Tuesday, April 26, 2011

Concert Review: Steve Barsotti and Paul Kikuchi; Chapel Performance Space at Good Shepherd Center, Seattle, 4/22/2011

Another music teacher made the comment (last week) that, curiously, when he was running both jazz camp and classical music camp, that the students who were learning classical music were better improvisers. The reason, he said, was that the jazz students were simply regurgitating licks, whereas the classical students were actually thinking about their improvisations.

In the world of experimental music, such a dichotomy need not exist. Jazz “licks” would sound out of place in a Cage aleatory work, for example (even though an aleatory piece would, by nature, include the possibility of jazz or any other “licks”). But, then again, so would a baroque fugue, or a blues progression… Such “out-of-style-ness” can be used for humor too, as in the case of P.D.Q. Bach: rap in the middle of a Baroque chorus; or a serialist “row” suddenly materializing from a rococo symphony. At any rate, this concert was one in which the ideas of “genre” and “out-of-style” were anachronisms. The music belongs to no recognizable style or genre. It creates its own.

I got there slightly late due to some other business. (Sorry about that creaking door that interrupted a quiet moment. Yes, that was me… Note to self: The “StormSound” music contains a lot of quiet moments, will be performed in the same venue, and the audience will be able to come and go as they desire. Leave that door open…!)

I heard the last part of the first set, and then the entire second set. In the first, Steve played solo: electronic manipulations (from a laptop) of field recordings. Much of this was atmospheric, quasi-impressionist, in the manner of Steve’s CD “Along These Lines” (see my 4/5/11 posting). There was a consistent drone in the background, of indeterminate origin and tonality; a chordal pink noise that kept the music together as something of a recurring motif.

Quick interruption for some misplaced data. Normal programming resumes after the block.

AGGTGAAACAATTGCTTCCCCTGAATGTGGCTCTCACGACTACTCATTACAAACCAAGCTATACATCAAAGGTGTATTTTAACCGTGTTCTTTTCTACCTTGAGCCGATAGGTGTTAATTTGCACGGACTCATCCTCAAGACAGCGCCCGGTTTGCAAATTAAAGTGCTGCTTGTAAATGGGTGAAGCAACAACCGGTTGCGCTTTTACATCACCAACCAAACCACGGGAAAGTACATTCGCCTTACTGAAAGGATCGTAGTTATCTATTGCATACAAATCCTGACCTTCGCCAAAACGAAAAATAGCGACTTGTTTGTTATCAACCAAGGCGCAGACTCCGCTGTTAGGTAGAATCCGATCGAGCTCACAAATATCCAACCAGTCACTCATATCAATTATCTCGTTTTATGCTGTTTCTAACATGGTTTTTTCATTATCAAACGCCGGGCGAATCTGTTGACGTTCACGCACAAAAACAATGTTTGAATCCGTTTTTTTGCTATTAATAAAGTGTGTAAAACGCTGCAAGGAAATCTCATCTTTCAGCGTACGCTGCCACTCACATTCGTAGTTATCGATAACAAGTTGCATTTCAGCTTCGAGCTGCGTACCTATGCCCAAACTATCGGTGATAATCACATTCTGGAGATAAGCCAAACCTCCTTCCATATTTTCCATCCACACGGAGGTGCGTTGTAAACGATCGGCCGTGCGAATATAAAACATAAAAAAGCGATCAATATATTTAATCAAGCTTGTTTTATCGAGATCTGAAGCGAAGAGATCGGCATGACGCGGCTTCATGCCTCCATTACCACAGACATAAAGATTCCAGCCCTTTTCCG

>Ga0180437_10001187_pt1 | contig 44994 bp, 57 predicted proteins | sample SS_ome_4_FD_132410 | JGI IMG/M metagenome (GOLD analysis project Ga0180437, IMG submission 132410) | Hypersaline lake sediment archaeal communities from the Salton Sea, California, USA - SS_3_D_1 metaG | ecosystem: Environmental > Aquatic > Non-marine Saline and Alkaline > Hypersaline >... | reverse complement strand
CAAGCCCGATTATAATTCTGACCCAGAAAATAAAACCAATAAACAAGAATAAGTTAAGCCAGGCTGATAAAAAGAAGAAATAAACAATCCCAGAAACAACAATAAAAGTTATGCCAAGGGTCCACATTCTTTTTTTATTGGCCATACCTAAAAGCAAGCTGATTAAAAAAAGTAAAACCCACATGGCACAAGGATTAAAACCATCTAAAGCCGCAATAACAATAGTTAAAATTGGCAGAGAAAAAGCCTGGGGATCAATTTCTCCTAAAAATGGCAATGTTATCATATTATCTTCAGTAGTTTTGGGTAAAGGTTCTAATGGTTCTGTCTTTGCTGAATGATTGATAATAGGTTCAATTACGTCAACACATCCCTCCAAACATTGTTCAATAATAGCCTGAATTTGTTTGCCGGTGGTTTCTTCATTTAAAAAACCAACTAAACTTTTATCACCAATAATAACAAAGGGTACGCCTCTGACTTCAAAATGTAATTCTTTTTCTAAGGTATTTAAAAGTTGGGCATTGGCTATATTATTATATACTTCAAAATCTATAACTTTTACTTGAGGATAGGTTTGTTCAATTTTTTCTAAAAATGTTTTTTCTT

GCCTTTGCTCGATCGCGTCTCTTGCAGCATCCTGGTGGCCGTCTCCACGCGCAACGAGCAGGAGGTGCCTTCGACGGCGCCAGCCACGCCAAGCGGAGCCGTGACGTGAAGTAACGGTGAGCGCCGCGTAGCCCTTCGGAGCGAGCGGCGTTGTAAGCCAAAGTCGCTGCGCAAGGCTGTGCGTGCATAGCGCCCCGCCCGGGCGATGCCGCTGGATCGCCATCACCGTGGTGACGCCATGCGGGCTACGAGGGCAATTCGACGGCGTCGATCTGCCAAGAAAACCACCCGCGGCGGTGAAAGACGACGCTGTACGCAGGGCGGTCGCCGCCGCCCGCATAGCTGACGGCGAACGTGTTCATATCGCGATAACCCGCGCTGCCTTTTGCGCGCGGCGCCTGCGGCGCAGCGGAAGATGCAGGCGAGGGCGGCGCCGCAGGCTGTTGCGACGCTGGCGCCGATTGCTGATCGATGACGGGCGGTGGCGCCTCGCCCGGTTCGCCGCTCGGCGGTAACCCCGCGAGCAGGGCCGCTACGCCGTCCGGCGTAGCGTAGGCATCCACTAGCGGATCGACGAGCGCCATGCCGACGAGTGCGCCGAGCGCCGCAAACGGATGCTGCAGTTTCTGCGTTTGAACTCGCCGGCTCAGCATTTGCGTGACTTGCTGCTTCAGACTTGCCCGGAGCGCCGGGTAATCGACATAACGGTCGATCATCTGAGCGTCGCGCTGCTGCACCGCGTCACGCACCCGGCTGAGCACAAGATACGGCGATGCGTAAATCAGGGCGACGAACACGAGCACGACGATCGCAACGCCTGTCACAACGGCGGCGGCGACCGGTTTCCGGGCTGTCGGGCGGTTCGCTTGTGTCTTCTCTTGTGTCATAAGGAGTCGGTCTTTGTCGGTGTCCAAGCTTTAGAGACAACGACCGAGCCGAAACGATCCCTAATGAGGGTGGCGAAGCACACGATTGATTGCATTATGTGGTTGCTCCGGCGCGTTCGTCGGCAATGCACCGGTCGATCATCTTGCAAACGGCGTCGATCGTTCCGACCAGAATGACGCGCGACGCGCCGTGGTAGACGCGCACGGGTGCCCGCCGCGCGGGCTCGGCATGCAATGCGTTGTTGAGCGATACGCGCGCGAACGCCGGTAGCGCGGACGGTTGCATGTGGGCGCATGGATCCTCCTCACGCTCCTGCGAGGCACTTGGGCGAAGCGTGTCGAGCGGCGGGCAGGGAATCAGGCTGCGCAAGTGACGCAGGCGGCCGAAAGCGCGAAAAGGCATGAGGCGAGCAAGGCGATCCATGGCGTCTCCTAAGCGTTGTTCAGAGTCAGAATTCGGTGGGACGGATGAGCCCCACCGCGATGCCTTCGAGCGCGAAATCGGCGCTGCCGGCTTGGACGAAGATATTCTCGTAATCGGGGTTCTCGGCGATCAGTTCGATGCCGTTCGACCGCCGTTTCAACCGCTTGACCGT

(After the concert, I talked to another audience member who said that the drone was probably derived from a “singing bridge”. Steve confirmed that this was the case. A “singing bridge” is the sound made by the reverberations of a bridge, as traffic passes over it, or rain and wind “play” it like a giant instrument – these sounds can be picked up with a contact mike. Fascinating!)

Paul Kikuchi, instrument inventor, joined Steve for the second set. Here again, the background sound was field recordings, including a drone and a slow, rhythmic drip of rain onto a metallic surface – a sound used frequently by the Seattle Phonographers’ Union (see my 2/20/2011 posting). The difference is that instruments were added.

Said instruments were homemade electro-acoustic contraptions (I mean that word in a good way). Thin wooden dowels protruded from a wooden plate, with a pick-up attached. Giant rubber bands stretched across a metal frame. A sound-sculpture occupied much of stage right, consisting of car parts and sheet metal. Steve and Paul played all of these as percussion instruments, or bowed them. The wooden dowels made eerie whistling sounds when bowed, or percussive click-clacks when struck (very reminiscent of some of Tom Nunn’s “electro-acoustic percussion boards”). The giant rubber bands didn’t produce a “boing-boing” sound, but surprisingly loud and resonant “sting bass” notes and bowed lamentations. The metal sound-sculpture? This made any number of squeaks, whistles, drones, hums, bongs, clangs, clunks, thumps, and whatever else – all quite beautiful and none of them at all like “sound effects”. Added to this were two surprises: a blade from a circular saw, struck with a mallet and then brought in and out of range of a microphone (resulting in a “gamelan” gong sound that varied in volume and attack a la Stockhausen’s “Mikrophonie” – I called it a “sawmelan”); and then suddenly, toward the end, Steve knelt down to play something on the floor, and clear electric bass guitar notes rang out. The latter was simply another of the giant rubber bands stretched across, in this case, a wooden plank.

The result of all of this was very musical, though not in any conventional sense and certainly not in the sense of any known “genre” (even “non-genres” like electro-acoustic music and noise music fall short of defining this). In the end, this lack of specification results in a more authentic sound encounter – because we don’t know what to expect. It was a beautiful experience. …and it doesn’t matter whether the improvisation was based on classical or jazz tradition because without a genre, there are no “licks” to repeat.

(This posting is on 4/26/2011; 25 days until the first performance of the complete "StormSound" Cycle.)

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